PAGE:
der kluge Hans

The following are notes from Season 2 Episode 13 of the Who’d a Thunk It? Podcast. If you prefer to listen to this content just mosey on over to my Podcast hosted by by clicking: Who’d a Thunk It?

  • Recommendation Segment!!!
    • For this episode I wanted to recommend a book I listened to this past winter: Sapiens.
    • I think I would call it an educational book, but it doesn’t feel boring like most educational books might. It is about the story of man as far as we know it and a bit about where we are going (our future).
  • The Realm of the Scientific Method
    • In November of 1859 Charles Darwin’s On the Origin of Species by Means of Natural Selection was published and sold out immediately. This publication introduced the world to the theory of evolution.
    • In the decades that followed humanity’s world view began to shift.
    • Evolution provided so many answers to scientific questions (namely biology), it proposed contradictory claims to religious world views, but perhaps the most astonishing change the Theory of Evolution had on the world was its ability to spread among the common man therefore influence how the vast majority of humans saw the world.
  • A Time of Discovery
    • Because of Darwin’s discovery, everyday people began to show an increased amount of interest in animals.
    • One such everyday man, Wilhelm von Osten, began ponder the intelligence levels of the animals around him. Wilhelm von Osten was a gymnasium mathematics teacher, an amateur horse trainer, phrenologist, and something of a mystic.
    • Wilhelm von Osten took one of his prize stallions named Hans and trained him to communicate by tapping his hoof. In time, Hans was trained to solve math equations, identify colors, read and spell, and even identify musical tones. When asked to do so, Hans the stallion was providing answers that rivaled the intelligence of most humans during that time.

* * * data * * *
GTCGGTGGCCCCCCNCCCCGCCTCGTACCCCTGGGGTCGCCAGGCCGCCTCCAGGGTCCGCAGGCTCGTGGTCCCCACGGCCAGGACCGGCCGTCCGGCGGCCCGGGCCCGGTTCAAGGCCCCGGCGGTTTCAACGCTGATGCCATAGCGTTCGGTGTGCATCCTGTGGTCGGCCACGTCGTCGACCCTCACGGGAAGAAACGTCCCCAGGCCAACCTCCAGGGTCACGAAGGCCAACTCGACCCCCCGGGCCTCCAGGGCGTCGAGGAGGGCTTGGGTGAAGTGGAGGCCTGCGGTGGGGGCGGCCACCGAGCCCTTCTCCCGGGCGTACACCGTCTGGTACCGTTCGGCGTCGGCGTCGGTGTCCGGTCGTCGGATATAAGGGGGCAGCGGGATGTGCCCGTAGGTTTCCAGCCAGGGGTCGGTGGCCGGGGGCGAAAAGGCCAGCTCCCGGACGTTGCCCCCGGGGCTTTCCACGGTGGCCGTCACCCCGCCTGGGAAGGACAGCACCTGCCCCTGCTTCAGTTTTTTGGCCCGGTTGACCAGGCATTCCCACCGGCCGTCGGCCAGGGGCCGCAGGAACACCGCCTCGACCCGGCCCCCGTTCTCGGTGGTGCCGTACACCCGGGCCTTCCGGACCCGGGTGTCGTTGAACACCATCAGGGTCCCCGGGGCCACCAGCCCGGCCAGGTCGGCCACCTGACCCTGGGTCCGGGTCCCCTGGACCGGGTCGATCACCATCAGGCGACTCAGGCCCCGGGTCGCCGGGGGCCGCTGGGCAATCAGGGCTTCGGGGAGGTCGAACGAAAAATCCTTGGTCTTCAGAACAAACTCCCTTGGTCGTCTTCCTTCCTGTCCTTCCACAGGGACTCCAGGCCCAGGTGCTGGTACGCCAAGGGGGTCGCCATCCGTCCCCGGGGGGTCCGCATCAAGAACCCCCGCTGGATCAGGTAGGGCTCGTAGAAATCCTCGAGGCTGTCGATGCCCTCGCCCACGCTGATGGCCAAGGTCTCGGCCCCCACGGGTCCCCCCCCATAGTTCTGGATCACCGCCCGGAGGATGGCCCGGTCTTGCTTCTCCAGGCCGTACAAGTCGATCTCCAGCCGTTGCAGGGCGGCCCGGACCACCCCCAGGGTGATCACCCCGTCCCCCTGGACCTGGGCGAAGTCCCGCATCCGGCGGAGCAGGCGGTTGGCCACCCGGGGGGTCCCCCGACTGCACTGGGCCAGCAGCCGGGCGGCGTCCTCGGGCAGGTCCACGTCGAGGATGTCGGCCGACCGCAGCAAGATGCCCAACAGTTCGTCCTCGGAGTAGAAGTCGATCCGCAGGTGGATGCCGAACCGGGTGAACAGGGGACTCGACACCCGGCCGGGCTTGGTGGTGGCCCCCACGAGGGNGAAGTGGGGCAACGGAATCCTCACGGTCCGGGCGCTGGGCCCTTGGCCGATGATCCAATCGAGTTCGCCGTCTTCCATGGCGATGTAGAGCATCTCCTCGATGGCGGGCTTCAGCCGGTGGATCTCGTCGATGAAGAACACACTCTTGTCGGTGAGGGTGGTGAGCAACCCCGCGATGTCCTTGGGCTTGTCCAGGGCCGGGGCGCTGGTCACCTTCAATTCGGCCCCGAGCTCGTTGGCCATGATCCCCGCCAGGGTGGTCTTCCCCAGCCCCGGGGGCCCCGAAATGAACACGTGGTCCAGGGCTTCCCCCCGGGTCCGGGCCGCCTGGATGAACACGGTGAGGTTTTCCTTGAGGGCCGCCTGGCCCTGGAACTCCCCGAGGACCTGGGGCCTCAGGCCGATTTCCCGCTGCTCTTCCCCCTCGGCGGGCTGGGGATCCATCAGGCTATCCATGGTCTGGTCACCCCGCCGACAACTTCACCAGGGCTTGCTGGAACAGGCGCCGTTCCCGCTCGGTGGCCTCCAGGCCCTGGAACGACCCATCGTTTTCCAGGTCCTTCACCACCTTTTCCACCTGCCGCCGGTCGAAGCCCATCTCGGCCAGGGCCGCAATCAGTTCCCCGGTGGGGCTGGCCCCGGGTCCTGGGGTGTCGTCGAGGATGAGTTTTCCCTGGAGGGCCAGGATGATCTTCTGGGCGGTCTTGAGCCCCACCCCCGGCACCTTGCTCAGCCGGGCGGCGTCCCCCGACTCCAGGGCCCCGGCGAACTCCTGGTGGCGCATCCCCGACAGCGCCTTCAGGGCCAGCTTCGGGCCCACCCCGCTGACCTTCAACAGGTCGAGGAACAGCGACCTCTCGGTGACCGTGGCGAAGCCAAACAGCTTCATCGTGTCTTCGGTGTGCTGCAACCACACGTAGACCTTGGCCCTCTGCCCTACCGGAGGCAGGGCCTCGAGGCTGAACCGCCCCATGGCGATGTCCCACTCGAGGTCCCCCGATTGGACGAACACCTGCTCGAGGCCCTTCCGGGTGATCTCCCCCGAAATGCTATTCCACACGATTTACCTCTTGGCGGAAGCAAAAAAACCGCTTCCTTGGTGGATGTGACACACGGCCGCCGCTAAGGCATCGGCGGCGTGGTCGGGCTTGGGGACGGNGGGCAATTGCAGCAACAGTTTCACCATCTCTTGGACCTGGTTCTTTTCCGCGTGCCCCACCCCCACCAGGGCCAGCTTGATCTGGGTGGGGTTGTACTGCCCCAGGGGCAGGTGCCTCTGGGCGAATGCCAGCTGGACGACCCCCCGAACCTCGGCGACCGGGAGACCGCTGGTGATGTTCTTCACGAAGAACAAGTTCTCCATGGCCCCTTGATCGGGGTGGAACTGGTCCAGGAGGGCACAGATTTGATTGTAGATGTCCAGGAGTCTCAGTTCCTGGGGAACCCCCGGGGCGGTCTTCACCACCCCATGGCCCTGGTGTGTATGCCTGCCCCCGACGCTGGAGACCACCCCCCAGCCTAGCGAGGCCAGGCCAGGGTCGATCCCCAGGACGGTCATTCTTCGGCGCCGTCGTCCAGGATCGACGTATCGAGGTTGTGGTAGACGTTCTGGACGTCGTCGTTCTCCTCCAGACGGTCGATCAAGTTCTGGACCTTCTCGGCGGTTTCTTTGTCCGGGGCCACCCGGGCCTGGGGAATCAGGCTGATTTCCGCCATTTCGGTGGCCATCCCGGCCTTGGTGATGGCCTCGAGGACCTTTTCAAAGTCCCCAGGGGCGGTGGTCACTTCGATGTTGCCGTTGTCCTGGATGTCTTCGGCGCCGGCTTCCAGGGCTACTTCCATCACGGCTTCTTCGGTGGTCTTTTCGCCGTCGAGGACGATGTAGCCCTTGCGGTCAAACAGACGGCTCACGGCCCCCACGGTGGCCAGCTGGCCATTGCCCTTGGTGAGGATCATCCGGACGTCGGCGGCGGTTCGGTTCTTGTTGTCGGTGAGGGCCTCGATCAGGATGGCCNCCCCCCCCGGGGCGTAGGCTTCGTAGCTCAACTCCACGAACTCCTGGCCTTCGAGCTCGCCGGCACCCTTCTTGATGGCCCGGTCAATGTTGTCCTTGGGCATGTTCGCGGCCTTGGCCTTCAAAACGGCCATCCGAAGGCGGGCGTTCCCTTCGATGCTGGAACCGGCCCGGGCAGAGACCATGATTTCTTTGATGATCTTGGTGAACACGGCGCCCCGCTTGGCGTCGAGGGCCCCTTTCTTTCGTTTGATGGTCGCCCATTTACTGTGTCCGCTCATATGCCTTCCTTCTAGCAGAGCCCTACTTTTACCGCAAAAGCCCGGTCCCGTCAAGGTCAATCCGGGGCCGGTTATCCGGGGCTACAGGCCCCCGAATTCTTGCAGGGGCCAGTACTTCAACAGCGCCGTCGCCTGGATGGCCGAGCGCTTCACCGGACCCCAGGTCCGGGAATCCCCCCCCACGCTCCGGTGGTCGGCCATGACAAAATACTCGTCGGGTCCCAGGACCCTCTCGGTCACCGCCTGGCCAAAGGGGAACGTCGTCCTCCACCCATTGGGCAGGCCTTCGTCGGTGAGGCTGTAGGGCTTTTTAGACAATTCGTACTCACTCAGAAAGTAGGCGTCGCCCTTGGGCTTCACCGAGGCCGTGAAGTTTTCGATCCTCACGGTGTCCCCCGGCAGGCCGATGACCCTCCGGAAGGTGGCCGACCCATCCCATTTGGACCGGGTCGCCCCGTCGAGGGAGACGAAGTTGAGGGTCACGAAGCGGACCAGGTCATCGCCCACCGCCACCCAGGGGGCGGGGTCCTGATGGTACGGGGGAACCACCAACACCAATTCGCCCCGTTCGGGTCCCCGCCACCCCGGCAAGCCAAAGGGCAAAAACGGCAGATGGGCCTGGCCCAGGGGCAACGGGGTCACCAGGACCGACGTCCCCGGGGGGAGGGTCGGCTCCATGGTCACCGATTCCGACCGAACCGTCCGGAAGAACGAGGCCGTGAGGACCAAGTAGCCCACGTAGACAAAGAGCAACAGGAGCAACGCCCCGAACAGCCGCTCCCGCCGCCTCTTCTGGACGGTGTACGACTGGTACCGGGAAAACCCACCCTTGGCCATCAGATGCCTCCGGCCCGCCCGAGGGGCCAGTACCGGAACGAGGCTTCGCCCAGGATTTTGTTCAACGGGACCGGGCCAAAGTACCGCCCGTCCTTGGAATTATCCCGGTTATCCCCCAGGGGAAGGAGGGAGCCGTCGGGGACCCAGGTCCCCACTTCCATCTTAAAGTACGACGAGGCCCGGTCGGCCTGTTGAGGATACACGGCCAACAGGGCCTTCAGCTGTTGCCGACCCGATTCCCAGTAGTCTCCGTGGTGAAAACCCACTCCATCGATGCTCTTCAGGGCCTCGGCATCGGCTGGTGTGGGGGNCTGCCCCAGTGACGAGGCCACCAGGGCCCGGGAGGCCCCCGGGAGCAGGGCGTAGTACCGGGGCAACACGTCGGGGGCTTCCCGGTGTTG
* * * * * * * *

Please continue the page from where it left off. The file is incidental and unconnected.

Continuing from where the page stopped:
• Von Osten would ask Hans, “If the eighth day of the month comes on a Tuesday, what is the date of the following Friday?” Hans would answer by tapping his hoof eleven times. Questions could be asked both orally, and in written form.
    • Wilhelm von Osten would write a problem on a chalk board, display it to Hans and wait for Hans to start tapping his hoof. Using this method, Hans was able to give a correct answer about 90% of the time. Whenever Hans tapped his hoof the correct number of times, Wilhelm von Osten gave the horse a tasty treat.
  • The Skepticism of Psychology
    • News of this incredibly intelligent horse spread fast. Everyone was talking about Clever Hans (or “der kluge Hans” in the original German language).
    • Von Osten exhibited Hans throughout Germany, and never charged admission. Hans’s abilities were reported in The New York Times in 1904.[3]
    • the German Government launched a formal investigation. A total of 13 people were asked to look in to Clever Hans and to see if any fraudulent behavior was afoot, or to see if Hans really was a genius horse.
    • Among this panel of 13 investigators was a Circus Manager, Zoo Director, Veterinarian, Calvary Officer, and a they were all lead by the Philosophy/Psychologist Carl Stumpf. Together they were known as the Hans Commission.
      • This commission concluded in September 1904 that no tricks were involved in Hans’s performance. They were ready to declare Hans a genius horse until a student at the Psychological Institute at the University of Berlin named Oskar Pfungst decided to throw his 2 cents in to the investigation.
  • The psychologist Oskar Pfungst – decided to run more tests on Hans and Wilhelm von Osten by:
    • Isolating horse and questioner from spectators, so no cues could come from them
    • Using questioners other than the horse’s master
    • By means of blinders, varying whether the horse could see the questioner
    • Varying whether the questioner knew the answer to the question in advance.
  • Pfungst ran a lot of trials to rule out as much as he could.
    • First he separated Hans from Von Osten. Hans was still able to get the answers correct without Von Osten present which ruled out fraud. So Von Osten wasn’t deliberately trying to hoodwink the public.